Wednesday, July 1, 2015

Horse Fly

I found this beautiful horse fly at Squaw Creek NWR last week and had no idea which horse fly it was, I only knew that I'd never seen one like it. I photographed it and submitted the image to for identification. After several days I finally had a name for this fly, Tabanus venustus. Then the real challenge began, where to find information on it. I looked in every field guide I own, which includes well over 20 quality books on general insects, and one specific to flies and could not find this particular fly. So then I embarked on an internet search that lead no where. There were a few hits on the species name, but nothing useful beyond the fact that I now know this species of fly is found as far west as Oklahoma.

The eyes are a striking light blue with darker swirls, the thorax is dark brown with lighter brown streaks and furry in appearance. The abdomen was marked with white margins at each segment and the wings are spotted. It measured approximately 1/2 to 3/4 of an inch in length. Unlike most flies, who see a human approaching, it did not fly away. It sat perfectly still and seemed to be sunning itself on the piece of wood it was sitting on. I noticed several in the same general vicinity of the one I photographed all apparently soaking up the warm sunshine.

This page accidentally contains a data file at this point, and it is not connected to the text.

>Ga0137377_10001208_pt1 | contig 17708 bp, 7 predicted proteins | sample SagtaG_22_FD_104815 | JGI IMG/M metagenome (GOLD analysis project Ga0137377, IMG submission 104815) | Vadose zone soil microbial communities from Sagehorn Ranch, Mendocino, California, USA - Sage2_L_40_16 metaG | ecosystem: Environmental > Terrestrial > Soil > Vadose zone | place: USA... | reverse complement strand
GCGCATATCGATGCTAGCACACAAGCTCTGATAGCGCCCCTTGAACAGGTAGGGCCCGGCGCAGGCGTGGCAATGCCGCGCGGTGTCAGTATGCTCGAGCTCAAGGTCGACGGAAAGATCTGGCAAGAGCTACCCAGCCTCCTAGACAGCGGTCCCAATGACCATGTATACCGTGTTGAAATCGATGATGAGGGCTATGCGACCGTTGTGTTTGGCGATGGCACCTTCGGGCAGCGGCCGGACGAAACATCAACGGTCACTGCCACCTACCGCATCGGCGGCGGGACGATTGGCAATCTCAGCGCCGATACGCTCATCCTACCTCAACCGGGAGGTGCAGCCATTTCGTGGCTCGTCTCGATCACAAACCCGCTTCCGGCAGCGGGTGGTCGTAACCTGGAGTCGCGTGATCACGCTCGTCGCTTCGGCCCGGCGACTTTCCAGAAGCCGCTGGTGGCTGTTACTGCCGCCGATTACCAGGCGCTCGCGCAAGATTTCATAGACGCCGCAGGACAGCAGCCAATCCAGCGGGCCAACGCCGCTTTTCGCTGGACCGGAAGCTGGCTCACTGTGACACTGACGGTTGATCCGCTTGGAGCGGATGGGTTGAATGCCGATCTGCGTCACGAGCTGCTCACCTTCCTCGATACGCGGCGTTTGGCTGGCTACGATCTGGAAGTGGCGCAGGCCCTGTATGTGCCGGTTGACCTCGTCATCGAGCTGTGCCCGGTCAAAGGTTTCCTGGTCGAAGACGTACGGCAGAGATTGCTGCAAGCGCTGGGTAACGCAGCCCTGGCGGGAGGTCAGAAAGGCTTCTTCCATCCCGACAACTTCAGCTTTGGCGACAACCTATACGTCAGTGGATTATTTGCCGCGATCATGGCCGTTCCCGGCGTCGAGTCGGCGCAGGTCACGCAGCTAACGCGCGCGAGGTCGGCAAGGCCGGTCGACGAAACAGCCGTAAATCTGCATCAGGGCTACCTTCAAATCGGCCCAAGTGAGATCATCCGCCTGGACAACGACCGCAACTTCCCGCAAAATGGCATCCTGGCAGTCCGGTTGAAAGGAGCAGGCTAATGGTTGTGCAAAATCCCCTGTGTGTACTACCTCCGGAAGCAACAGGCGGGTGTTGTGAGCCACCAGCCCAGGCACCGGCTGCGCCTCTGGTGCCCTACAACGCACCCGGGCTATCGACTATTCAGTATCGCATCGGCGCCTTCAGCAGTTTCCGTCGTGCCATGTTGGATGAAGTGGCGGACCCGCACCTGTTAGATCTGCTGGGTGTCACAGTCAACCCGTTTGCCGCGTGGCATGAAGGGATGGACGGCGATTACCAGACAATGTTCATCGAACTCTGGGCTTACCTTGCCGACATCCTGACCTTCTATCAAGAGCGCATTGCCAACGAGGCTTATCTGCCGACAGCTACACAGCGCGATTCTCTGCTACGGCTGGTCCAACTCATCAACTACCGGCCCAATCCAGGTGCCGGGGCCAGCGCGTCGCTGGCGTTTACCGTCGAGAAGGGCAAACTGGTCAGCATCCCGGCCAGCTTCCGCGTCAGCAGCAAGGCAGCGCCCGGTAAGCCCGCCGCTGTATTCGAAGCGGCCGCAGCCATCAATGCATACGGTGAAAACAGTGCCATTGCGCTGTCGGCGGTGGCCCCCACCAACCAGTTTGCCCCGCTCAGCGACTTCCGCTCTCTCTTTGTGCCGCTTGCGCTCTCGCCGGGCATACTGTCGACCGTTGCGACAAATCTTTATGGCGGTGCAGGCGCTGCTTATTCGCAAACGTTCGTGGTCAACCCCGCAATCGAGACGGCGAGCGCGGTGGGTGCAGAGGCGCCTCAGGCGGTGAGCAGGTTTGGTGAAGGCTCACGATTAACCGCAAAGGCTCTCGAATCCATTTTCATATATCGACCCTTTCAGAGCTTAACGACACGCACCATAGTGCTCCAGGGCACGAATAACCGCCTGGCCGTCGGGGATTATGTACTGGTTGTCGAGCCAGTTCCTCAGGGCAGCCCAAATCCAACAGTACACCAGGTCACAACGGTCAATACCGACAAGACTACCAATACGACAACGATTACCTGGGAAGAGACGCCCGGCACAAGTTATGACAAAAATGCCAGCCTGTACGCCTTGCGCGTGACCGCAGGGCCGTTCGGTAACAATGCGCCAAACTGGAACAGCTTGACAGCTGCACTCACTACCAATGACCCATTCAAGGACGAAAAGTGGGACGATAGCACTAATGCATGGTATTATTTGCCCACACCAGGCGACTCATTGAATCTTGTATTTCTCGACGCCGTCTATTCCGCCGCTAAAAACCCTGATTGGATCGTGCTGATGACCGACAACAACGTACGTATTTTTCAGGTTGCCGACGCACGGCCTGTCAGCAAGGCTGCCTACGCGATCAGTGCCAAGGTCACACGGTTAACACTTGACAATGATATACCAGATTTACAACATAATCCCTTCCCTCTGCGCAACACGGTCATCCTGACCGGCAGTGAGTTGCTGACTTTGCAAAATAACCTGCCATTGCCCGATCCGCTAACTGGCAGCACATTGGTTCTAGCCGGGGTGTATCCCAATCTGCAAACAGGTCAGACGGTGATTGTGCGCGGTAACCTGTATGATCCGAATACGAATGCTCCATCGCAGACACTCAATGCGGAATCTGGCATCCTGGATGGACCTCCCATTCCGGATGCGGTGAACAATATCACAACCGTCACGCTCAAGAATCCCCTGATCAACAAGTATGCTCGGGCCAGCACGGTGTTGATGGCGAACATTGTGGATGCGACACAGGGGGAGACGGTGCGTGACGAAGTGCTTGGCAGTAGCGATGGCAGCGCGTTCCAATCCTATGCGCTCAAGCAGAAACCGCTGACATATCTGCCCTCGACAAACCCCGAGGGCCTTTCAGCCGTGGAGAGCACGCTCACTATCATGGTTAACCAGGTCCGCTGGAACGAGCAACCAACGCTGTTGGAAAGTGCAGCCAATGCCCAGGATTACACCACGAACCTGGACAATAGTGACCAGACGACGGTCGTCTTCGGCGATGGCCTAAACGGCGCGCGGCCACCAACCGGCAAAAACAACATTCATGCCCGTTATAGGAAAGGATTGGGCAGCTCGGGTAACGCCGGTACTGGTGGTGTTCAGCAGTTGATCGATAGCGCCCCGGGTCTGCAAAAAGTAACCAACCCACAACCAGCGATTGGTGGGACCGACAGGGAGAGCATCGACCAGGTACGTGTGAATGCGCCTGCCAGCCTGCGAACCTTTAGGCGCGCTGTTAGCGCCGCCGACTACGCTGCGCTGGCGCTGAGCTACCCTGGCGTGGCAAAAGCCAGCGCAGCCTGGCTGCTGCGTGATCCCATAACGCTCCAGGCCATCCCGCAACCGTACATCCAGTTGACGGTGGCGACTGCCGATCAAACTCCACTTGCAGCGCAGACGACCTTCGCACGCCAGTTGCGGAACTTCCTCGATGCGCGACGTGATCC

Females in this genus are known for biting to gain a blood meal. They have scissor like mouthparts that tear into flesh then they lap up the blood. Blood from warm-blooded animals provide essential nutrients for egg production. Eggs are generally laid near water and when the eggs hatch the larvae fall into the water to complete their lifecycle.

Flies in this genus are sometimes called "Gad Flies" and this might be in reference to their habit of roving to seek out potential victims of a future bite. This particular genus of flies contain numerous species that are capable of vectoring diseases such as anthrax.

Bites from a horse fly can be quite painful to a human and may cause severe itching and swelling that may last hours or even months. My husband was bitten by a "black horse fly" many years ago and the bite was so irritating that it was painful and itchy for nearly 6 months. When seeking a blood meal these flies are relentless and will follow you many hundreds of yards determined to get what they want. I've known of them to chase people on ATV's, and there are reports of them coming after cars, I assume thinking they are giant mammals.

Horse flies are rarely anyone's favorite insect and the sight of them can send grown men running fearing a bite, but as larvae they feed on a wide variety of aquatic insects including mosquito wigglers. This food preference should be considered beneficial to humans, especially on a year like this year when we've had record amounts of rain fall and there is standing water everywhere, providing ample breeding spots for mosquitoes. 

Sometimes we find beauty where we least expect, in this case it is was on the wings of a fly.

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